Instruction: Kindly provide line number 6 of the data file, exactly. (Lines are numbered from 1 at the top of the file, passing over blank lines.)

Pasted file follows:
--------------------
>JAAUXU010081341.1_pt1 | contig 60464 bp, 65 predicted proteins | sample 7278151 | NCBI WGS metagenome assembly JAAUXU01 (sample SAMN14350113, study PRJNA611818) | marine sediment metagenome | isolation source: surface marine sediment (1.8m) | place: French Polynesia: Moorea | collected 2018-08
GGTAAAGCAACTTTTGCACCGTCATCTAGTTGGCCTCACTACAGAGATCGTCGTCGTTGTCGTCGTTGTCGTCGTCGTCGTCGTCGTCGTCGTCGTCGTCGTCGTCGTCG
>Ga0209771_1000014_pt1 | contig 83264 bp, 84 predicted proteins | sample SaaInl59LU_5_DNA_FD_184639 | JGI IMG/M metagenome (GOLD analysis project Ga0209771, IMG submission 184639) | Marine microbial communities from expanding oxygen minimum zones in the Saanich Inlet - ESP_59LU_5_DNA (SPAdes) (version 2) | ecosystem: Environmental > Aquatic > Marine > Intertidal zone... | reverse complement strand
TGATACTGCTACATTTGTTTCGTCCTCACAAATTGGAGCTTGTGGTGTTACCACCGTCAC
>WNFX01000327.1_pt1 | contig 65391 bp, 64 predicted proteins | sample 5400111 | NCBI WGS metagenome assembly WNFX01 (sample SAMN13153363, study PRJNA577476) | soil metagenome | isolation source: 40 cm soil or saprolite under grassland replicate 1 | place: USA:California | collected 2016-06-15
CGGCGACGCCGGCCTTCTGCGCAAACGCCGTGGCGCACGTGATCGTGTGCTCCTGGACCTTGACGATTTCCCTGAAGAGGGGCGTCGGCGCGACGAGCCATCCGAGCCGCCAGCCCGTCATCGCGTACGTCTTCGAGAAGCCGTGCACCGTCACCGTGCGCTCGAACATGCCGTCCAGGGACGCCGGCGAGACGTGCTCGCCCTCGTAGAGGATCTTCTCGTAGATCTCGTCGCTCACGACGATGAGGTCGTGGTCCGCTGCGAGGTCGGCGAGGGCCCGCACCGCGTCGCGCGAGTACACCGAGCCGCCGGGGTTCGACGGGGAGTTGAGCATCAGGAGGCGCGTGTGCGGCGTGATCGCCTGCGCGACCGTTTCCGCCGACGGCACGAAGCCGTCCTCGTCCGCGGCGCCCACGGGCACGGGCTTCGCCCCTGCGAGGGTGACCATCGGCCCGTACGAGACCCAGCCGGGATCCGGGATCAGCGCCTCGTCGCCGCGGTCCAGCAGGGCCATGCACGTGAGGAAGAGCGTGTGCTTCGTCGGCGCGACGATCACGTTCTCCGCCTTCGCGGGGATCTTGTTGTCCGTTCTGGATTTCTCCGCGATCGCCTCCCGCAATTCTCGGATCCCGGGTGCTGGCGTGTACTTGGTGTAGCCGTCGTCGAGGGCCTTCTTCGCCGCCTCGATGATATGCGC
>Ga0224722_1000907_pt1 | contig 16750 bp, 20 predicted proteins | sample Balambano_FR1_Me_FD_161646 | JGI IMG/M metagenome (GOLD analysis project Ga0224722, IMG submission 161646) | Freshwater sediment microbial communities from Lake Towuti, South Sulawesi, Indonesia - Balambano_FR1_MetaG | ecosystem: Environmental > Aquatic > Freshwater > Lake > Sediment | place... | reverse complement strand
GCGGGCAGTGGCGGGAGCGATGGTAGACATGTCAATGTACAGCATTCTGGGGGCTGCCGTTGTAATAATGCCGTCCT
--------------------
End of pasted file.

CGGCGACGCCGGCCTTCTGCGCAAACGCCGTGGCGCACGTGATCGTGTGCTCCTGGACCTTGACGATTTCCCTGAAGAGGGGCGTCGGCGCGACGAGCCATCCGAGCCGCCAGCCCGTCATCGCGTACGTCTTCGAGAAGCCGTGCACCGTCACCGTGCGCTCGAACATGCCGTCCAGGGACGCCGGCGAGACGTGCTCGCCCTCGTAGAGGATCTTCTCGTAGATCTCGTCGCTCACGACGATGAGGTCGTGGTCCGCTGCGAGGTCGGCGAGGGCCCGCACCGCGTCGCGCGAGTACACCGAGCCGCCGGGGTTCGACGGGGAGTTGAGCATCAGGAGGCGCGTGTGCGGCGTGATCGCCTGCGCGACCGTTTCCGCCGACGGCACGAAGCCGTCCTCGTCCGCGGCGCCCACGGGCACGGGCTTCGCCCCTGCGAGGGTGACCATCGGCCCGTACGAGACCCAGCCGGGATCCGGGATCAGCGCCTCGTCGCCGCGGTCCAGCAGGGCCATGCACGTGAGGAAGAGCGTGTGCTTCGTCGGCGCGACGATCACGTTCTCCGCCTTCGCGGGGATCTTGTTGTCCGTTCTGGATTTCTCCGCGATCGCCTCCCGCAATTCTCGGATCCCGGGTGCTGGCGTGTACTTGGTGTAGCCGTCGTCGAGGGCCTTCTTCGCCGCCTCGATGATATGCGC